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Please help me understand the significance of 8-bit SDIO over 1-bit and 4-bit SDIO. Let me know the pros and cons of each type.

Wiki or SDIO specification document does not discuss this.

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    \$\begingroup\$ Do you have references for the Wikipidia article(s) and the SDIO specification? \$\endgroup\$ – Peter Mortensen Aug 6 '14 at 21:14
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There are two modes of communicating with an SD card: SD mode (sometimes incorrectly called SDIO), and SPI mode (Serial Peripheral Interface). (SDIO actually refers to a Secure Digital Input Output card which is a superset of the SD card spec, and supports various I/O devices in addition to memory.)

An SD card comes up by default in 1-bit SD mode, but can be changed into 4-bit mode after startup. If necessary, the card can also be switched into SPI mode, which is always 1-bit wide. The bus width in SD mode can be anywhere from 1 to 4-bits (see 6.2.1). There isn't any 8-bit SD mode, because there aren't enough pins on the SD card to support it. There is an 8-bit SD mode for MMC (MultiMediaCard) cards which have more pins.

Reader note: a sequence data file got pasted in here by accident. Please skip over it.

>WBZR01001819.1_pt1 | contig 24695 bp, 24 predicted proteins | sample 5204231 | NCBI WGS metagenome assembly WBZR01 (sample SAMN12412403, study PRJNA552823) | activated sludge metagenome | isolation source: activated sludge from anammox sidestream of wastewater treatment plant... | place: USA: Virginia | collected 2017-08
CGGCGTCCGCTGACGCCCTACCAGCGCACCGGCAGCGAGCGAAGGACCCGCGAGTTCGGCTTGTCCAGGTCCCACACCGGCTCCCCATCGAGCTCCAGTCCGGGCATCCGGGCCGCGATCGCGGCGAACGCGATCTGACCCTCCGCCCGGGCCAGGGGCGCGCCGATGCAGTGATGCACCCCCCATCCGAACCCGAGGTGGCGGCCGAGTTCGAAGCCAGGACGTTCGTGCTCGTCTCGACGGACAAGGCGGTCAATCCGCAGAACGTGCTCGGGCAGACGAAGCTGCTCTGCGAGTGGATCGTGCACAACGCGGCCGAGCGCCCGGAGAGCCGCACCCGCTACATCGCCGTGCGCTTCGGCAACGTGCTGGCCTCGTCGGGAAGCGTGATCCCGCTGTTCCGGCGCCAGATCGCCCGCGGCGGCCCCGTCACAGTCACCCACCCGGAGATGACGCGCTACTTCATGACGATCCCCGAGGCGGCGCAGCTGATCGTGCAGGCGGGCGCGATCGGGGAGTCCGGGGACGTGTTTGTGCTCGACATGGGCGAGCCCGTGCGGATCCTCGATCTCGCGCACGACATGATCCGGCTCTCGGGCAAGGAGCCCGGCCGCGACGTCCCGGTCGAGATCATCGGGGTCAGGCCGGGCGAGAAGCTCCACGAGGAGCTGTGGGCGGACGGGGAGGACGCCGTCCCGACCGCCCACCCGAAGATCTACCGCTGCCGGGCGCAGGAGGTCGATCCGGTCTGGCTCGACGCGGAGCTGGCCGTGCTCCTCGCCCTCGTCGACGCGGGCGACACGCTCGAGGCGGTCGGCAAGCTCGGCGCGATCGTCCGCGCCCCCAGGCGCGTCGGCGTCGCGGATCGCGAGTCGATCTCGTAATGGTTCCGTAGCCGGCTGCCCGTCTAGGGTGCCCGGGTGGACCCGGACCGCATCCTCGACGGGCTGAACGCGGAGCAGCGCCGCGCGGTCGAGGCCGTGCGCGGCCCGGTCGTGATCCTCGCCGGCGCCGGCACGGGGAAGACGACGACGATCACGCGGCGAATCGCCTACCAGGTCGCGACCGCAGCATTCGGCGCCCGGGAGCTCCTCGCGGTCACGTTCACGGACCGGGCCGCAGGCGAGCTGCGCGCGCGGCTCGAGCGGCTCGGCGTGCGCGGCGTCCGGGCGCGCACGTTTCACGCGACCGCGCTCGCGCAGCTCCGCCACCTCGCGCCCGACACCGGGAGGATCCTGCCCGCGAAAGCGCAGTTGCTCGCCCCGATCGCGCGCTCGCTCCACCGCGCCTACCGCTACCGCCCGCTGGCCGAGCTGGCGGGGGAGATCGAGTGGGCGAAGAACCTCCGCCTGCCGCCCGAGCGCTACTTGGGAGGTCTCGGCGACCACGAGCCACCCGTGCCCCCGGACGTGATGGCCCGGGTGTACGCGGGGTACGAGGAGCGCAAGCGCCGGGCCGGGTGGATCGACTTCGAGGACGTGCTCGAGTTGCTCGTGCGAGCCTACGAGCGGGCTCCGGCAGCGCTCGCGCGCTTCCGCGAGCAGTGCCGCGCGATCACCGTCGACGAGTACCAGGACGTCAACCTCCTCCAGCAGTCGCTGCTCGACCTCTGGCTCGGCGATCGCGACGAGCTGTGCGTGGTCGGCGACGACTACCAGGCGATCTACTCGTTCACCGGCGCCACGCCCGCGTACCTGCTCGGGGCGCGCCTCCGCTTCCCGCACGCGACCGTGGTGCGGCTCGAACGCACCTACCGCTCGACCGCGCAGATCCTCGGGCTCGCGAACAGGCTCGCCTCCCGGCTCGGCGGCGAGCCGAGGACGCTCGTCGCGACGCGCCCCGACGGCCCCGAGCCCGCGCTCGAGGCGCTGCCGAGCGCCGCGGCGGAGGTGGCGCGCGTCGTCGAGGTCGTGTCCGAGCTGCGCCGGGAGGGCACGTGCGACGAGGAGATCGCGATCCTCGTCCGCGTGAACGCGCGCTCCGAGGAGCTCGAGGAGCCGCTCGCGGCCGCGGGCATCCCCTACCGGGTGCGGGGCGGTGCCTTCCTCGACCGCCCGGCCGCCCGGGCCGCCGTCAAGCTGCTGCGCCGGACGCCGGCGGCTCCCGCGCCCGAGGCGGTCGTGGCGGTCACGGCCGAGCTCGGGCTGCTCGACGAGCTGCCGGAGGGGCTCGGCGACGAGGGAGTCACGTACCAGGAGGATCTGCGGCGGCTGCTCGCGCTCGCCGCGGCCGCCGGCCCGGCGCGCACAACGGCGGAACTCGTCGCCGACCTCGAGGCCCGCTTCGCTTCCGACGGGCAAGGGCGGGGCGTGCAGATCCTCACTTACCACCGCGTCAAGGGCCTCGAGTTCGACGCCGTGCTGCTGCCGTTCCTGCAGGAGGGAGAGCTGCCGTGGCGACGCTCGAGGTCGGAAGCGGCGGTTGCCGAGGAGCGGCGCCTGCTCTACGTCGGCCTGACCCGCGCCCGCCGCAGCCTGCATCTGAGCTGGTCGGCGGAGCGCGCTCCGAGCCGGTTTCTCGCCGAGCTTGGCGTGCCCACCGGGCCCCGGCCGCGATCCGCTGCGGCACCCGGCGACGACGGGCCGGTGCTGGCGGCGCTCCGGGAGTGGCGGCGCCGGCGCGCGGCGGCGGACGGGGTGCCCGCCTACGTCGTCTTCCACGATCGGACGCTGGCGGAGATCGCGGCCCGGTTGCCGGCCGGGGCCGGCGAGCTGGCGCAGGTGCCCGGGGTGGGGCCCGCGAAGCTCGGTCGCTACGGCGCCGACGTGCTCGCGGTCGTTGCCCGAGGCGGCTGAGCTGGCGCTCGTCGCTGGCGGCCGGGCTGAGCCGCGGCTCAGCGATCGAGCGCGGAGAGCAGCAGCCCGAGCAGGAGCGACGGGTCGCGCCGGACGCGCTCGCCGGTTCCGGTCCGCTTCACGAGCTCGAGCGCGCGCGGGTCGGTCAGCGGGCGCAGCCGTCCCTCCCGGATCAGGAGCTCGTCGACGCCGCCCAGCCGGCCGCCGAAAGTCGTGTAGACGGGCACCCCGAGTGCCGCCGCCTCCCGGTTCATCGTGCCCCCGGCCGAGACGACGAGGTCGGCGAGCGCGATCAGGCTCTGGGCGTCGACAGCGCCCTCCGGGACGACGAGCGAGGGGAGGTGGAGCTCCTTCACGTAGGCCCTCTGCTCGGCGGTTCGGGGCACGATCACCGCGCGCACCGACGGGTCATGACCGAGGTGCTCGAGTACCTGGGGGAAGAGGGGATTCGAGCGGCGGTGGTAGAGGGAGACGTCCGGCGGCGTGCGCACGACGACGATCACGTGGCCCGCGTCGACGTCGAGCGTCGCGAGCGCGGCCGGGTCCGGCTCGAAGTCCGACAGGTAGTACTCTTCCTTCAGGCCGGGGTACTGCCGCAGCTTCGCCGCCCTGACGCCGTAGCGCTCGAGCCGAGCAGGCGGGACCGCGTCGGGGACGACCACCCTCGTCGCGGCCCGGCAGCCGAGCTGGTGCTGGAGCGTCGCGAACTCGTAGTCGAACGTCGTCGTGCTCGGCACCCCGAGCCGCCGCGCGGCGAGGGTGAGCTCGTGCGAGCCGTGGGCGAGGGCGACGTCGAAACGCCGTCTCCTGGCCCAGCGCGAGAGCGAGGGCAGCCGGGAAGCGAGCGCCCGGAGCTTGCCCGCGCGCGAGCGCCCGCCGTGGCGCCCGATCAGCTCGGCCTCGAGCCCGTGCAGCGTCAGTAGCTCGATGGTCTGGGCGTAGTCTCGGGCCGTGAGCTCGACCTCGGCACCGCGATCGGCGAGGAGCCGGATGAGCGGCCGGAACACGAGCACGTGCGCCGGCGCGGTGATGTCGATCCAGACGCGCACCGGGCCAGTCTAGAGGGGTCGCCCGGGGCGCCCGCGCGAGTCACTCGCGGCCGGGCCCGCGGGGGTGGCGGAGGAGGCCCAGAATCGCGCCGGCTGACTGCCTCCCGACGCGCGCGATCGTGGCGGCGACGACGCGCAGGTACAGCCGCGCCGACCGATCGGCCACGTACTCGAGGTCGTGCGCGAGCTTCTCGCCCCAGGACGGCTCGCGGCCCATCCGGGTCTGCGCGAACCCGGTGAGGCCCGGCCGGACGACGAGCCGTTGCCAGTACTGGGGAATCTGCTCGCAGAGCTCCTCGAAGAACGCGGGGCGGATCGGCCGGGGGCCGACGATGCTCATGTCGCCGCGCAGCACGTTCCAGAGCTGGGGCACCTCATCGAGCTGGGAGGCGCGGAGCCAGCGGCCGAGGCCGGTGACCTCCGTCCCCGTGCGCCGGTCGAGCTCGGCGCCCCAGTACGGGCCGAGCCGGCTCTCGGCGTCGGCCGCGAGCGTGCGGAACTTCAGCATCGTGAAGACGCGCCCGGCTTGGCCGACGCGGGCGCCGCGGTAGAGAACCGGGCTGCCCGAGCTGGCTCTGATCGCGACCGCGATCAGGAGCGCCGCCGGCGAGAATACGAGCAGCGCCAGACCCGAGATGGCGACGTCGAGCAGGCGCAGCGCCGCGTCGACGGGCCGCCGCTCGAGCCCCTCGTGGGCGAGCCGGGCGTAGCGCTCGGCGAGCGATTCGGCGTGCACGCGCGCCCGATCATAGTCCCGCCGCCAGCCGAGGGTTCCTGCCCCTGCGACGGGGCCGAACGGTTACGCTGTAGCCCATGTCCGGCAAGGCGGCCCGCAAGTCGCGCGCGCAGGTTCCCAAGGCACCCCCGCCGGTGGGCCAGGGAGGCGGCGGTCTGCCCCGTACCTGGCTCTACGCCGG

I don't see where anyone would want to run in SD mode with less than four data lines, unless they were limited for I/O lines. So let's forget about that.

Since both SD card mode and SPI mode can run at similar frequencies (up to 50 MHz for SD mode, and perhaps 40 MHz for SPI mode), the main difference is going to be in the bus width. So you will roughly get 4 to 5 times the throughput using the 4-bit SD mode compared to the 1-bit SPI mode.

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There actually is some information about it on Wikipedia - showing the different pinouts (or rather pin-usages) for the different modes.

Basically the difference is speed. Your communication is serial and by making it a 4bit or 8bit databus you increase the speed by 4 or 8. If you can't find good info on it for SDIO have a look for Quadmode-SPI. Basically the same thing. There is actually a question here on SE about it: Quadmode-SPI-question

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